Security by Obsolescence

Fiction Contest Week

1st Place Finisher

By Captain James Schmitt, U.S. Air Force

Captain Hal “Sleazy” Slotsma watched the sea pass underneath his aircraft. The day was calm and the water’s surface mostly unmarred, though the occasional wakes passing through his field of vision led him to fishing vessels and other small craft. Looking at the brilliant blue water illuminated by a sun just starting to set, he could feel a familiar emotion building inside. “I am so damn bored,” he announced, startling the other person in the cockpit.

“We still have four hours until the break crew gets in,” said Corporal Sam “Curbs” London, settling back into her seat and glancing at the shift schedule on a screen to her right. “Is it your Friday or something?”

“Thursday,” said Sleazy glumly. He had two days left in his rotating workweek.

“Well, you’re in for a long night,” said Curbs, catching the edge of a wake and following it with the aircraft’s camera. “You never know, though. Maybe this wake leads to a sub and we get the XO’s bottle of scotch.”

“Some sub to leave a wake this big,” said Sleazy, as the camera finally caught the other edge of the wake, the disruptions making a “V” pointing to a ship still off-screen. “Maybe a tanker got lost.”

“Maybe not,” said Curbs, who had caught up with the ship and begun to zoom in.

Instead of the high-walled stern of a tanker, the ship’s aft was flat and sleek. As the camera slewed, it became clear that the ship was military, not commercial; it had a well-marked helipad, tapered bridge, and two uncovered mounted machine guns.

“Well, they’re not supposed to be here,” said Sleazy. “White hull?”

“White hull,” confirmed Curbs, identifying the ship as Coast Guard instead of a gray-hulled regular Navy vessel. The white hull also provided enough contrast to clearly see the bright red Chinese flag flying from the mast. “Not a monster ship, though.”

Curbs was right. The ship didn’t have the familiar bulk of the CCG-3901, a massive China Coast Guard ship that had terrorized Japanese fishing boats for the past four months. The outdated ship had surprisingly free rein of the area after decisively winning a game of chicken against a Japan Coast Guard cutter. A determined rescue effort saved the Japanese ship from sinking, but political leaders had still backed away from any further confrontations.

This mystery vessel’s course was as unusual as its type. Curbs was used to seeing Chinese ships patrolling a regular path through the waters off the Senkaku islands, part of normalizing their “domestic police actions.” This ship, however, was steaming in the general direction of the disputed islands, but it wasn’t on the normal course.

“I’m going to see where they’re headed,” said Sleazy, pulling up a moving map on a screen to his left. “Let’s look around to see if there’s anyone else.”

“Copy,” Curbs acknowledged, beginning an expanding search with practiced precision as Sleazy projected the ship’s course on his map. As far as he could tell, it would pass within two miles of Uotsuri Island, the westernmost of the disputed Senkaku islands. It wouldn’t be the closest approach that he had ever seen—hell, a maritime militia fleet had briefly landed on the islands a couple months ago—but it was odd. Odd enough for him to take a closer look.

“Coming left,” he said to Curbs, banking gently and activating the aircraft’s air-to-sea radar to sweep the area off the islands. There was plenty to find—just under two miles northwest of Uotsuri there was a cluster of a dozen returns, perhaps more. Sleazy waited for the radar to make a second pass, but the screen froze. Looking to another screen, Sleazy could see that the feed from the camera had frozen there as well.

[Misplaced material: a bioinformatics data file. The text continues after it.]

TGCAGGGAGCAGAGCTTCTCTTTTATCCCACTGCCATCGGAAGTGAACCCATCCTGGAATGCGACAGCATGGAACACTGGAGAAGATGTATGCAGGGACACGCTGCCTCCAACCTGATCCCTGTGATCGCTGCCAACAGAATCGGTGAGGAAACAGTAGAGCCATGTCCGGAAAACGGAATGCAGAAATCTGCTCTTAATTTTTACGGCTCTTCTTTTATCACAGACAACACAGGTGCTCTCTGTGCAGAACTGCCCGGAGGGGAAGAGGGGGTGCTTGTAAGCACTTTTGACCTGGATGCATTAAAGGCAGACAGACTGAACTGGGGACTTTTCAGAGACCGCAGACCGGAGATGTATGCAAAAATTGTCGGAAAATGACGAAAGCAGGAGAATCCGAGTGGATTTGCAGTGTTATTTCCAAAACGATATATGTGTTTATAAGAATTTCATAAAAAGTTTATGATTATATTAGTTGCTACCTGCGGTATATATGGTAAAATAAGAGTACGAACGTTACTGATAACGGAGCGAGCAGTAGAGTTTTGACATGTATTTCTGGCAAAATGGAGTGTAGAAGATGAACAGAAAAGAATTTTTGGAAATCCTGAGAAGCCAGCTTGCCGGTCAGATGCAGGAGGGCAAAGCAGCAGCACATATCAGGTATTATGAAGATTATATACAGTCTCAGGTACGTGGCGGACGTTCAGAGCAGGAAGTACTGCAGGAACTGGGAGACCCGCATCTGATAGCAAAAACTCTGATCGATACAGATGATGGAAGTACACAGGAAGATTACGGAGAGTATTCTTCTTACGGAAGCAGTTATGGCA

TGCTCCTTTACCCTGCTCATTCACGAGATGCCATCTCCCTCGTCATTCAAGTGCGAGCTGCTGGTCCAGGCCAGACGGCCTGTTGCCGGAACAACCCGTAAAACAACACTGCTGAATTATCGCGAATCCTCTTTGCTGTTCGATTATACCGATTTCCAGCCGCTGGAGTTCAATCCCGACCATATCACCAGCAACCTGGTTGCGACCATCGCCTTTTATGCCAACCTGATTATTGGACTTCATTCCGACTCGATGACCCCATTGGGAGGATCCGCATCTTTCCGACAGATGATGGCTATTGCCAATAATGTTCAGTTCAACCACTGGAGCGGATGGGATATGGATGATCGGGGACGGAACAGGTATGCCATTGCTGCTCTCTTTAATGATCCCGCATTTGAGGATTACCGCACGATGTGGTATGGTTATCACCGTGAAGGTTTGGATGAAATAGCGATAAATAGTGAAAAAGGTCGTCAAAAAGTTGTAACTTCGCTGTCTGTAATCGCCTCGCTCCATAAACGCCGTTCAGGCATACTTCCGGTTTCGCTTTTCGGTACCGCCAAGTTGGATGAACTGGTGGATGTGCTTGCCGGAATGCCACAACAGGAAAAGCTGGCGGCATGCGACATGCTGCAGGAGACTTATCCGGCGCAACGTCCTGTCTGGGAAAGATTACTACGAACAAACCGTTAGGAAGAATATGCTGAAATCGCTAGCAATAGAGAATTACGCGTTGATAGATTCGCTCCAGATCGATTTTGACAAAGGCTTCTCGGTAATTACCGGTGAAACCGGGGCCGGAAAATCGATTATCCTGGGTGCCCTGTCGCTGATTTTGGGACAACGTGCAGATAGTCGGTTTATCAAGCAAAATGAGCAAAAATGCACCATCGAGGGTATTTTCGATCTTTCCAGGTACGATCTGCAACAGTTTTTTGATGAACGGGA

“Lost link,” said Curbs, somewhat obviously. The link between their ground control station and the MQ-9 remotely piloted aircraft had failed. Sleazy and Curbs were now sitting in a moderately expensive shipping container in Hawaii, not in the cockpit of an aircraft flying over the East China Sea. Sleazy picked up the phone.

“Savage 26 lost link,” he told the communications technician on the other end. “Let’s get countermeasures going.”

It wasn’t long after the Marines started flying MQ-9s in the Pacific that the Chinese had begun interfering with their command-and-control links. The interference had turned into a back-and-forth competition, with increasingly ingenious and complex jamming and counter-jamming. The latest solution let MQ-9 aircrew defend their link to the aircraft . . . usually.

“Sorry, sir, but we can’t,” the tech answered immediately. Sleazy was sure he could hear other phones ringing in the background of the call—not a good sign. When comm techs were busy, it was often a bad day for everyone. “There’s jamming across the whole scope. I’m surprised the damn phones are working.”

“It’s not just us?” asked Sleazy, surprised. Harassing one MQ-9, especially one near the Senkakus, was pretty par for the course. But the Chinese normally avoided escalation.

“It’s everyone,” confirmed the tech. “Not just SatCom, either. Over-the-air comms are out, and the internet is so slow that even the backup chat is down.”

“How are we talking, then?” asked Sleazy. While he was talking on what seemed like a phone, it was technically a Voice over IP device routing the call through a secure network.

The tech laughed.

“Security by obsolescence,” he said. “There’s a backup mode on these things that routes through an old satellite constellation in the X band that no one uses. It’s so out of date that the Chinese probably decommissioned their jammers for it.”